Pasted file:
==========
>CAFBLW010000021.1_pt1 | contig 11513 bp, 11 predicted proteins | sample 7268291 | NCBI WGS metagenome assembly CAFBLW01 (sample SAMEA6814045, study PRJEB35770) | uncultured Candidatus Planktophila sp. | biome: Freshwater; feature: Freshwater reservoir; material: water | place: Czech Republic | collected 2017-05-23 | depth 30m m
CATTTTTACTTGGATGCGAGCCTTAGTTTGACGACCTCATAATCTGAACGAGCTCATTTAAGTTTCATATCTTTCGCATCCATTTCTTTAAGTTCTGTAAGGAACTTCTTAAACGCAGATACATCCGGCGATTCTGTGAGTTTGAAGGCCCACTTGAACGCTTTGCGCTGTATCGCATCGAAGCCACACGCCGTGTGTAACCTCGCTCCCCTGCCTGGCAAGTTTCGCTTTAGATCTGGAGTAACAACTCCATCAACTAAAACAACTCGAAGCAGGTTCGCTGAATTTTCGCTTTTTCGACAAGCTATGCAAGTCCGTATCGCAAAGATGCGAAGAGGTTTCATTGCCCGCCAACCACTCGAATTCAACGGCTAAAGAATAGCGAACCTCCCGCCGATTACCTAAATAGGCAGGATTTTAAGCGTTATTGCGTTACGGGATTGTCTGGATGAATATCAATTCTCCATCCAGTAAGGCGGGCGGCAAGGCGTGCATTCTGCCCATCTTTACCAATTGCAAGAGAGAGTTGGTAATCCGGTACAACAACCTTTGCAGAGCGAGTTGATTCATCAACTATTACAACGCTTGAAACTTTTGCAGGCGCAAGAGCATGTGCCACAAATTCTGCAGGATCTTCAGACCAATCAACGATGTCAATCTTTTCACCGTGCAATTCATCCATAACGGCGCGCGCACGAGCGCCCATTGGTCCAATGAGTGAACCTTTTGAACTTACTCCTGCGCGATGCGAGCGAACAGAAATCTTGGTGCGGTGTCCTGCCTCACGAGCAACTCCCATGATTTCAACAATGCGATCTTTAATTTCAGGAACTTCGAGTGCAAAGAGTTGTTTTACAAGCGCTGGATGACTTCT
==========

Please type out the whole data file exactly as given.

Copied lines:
>CAFBLW010000021.1_pt1 | contig 11513 bp, 11 predicted proteins | sample 7268291 | NCBI WGS metagenome assembly CAFBLW01 (sample SAMEA6814045, study PRJEB35770) | uncultured Candidatus Planktophila sp. | biome: Freshwater; feature: Freshwater reservoir; material: water | place: Czech Republic | collected 2017-05-23 | depth 30m m
CATTTTTACTTGGATGCGAGCCTTAGTTTGACGACCTCATAATCTGAACGAGCTCATTTAAGTTTCATATCTTTCGCATCCATTTCTTTAAGTTCTGTAAGGAACTTCTTAAACGCAGATACATCCGGCGATTCTGTGAGTTTGAAGGCCCACTTGAACGCTTTGCGCTGTATCGCATCGAAGCCACACGCCGTGTGTAACCTCGCTCCCCTGCCTGGCAAGTTTCGCTTTAGATCTGGAGTAACAACTCCATCAACTAAAACAACTCGAAGCAGGTTCGCTGAATTTTCGCTTTTTCGACAAGCTATGCAAGTCCGTATCGCAAAGATGCGAAGAGGTTTCATTGCCCGCCAACCACTCGAATTCAACGGCTAAAGAATAGCGAACCTCCCGCCGATTACCTAAATAGGCAGGATTTTAAGCGTTATTGCGTTACGGGATTGTCTGGATGAATATCAATTCTCCATCCAGTAAGGCGGGCGGCAAGGCGTGCATTCTGCCCATCTTTACCAATTGCAAGAGAGAGTTGGTAATCCGGTACAACAACCTTTGCAGAGCGAGTTGATTCATCAACTATTACAACGCTTGAAACTTTTGCAGGCGCAAGAGCATGTGCCACAAATTCTGCAGGATCTTCAGACCAATCAACGATGTCAATCTTTTCACCGTGCAATTCATCCATAACGGCGCGCGCACGAGCGCCCATTGGTCCAATGAGTGAACCTTTTGAACTTACTCCTGCGCGATGCGAGCGAACAGAAATCTTGGTGCGGTGTCCTGCCTCACGAGCAACTCCCATGATTTCAACAATGCGATCTTTAATTTCAGGAACTTCGAGTGCAAAGAGTTGTTTTACAAGCGCTGGATGACTTCT